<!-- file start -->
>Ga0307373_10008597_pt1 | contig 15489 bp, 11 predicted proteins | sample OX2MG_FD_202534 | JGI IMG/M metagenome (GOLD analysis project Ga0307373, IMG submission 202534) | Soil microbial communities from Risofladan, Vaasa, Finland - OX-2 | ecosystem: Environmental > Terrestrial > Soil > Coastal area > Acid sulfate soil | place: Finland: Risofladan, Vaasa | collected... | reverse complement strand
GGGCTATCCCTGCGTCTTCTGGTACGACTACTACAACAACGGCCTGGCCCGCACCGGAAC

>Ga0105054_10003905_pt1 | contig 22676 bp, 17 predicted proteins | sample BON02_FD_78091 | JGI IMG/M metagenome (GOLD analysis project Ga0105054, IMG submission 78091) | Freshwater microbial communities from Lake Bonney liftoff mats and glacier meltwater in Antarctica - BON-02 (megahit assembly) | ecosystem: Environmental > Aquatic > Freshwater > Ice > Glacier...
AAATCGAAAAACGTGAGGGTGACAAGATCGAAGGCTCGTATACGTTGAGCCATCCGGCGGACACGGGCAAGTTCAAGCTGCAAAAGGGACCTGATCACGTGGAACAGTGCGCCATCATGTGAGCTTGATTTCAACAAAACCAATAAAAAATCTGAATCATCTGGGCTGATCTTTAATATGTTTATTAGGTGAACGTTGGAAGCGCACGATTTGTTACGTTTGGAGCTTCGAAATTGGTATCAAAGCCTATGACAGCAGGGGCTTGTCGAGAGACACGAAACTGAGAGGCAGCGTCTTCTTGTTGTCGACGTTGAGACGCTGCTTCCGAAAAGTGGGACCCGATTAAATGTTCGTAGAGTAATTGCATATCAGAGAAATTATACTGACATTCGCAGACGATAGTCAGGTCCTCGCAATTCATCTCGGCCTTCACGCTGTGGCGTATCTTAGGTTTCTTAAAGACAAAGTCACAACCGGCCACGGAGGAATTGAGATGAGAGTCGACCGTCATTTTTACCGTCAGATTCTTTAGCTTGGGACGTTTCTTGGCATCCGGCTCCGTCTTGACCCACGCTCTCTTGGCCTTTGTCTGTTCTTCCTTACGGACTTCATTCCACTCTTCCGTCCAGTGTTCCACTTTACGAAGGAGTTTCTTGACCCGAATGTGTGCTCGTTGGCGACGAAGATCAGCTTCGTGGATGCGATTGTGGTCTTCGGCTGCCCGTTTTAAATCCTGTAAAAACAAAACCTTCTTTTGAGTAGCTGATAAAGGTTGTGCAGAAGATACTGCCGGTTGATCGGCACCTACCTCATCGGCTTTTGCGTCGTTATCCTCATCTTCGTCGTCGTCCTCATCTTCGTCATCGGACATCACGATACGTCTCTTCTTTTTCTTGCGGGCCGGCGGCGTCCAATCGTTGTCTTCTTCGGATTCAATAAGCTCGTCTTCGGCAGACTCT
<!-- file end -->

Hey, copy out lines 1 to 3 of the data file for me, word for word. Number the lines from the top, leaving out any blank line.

>Ga0307373_10008597_pt1 | contig 15489 bp, 11 predicted proteins | sample OX2MG_FD_202534 | JGI IMG/M metagenome (GOLD analysis project Ga0307373, IMG submission 202534) | Soil microbial communities from Risofladan, Vaasa, Finland - OX-2 | ecosystem: Environmental > Terrestrial > Soil > Coastal area > Acid sulfate soil | place: Finland: Risofladan, Vaasa | collected... | reverse complement strand
GGGCTATCCCTGCGTCTTCTGGTACGACTACTACAACAACGGCCTGGCCCGCACCGGAAC

>Ga0105054_10003905_pt1 | contig 22676 bp, 17 predicted proteins | sample BON02_FD_78091 | JGI IMG/M metagenome (GOLD analysis project Ga0105054, IMG submission 78091) | Freshwater microbial communities from Lake Bonney liftoff mats and glacier meltwater in Antarctica - BON-02 (megahit assembly) | ecosystem: Environmental > Aquatic > Freshwater > Ice > Glacier...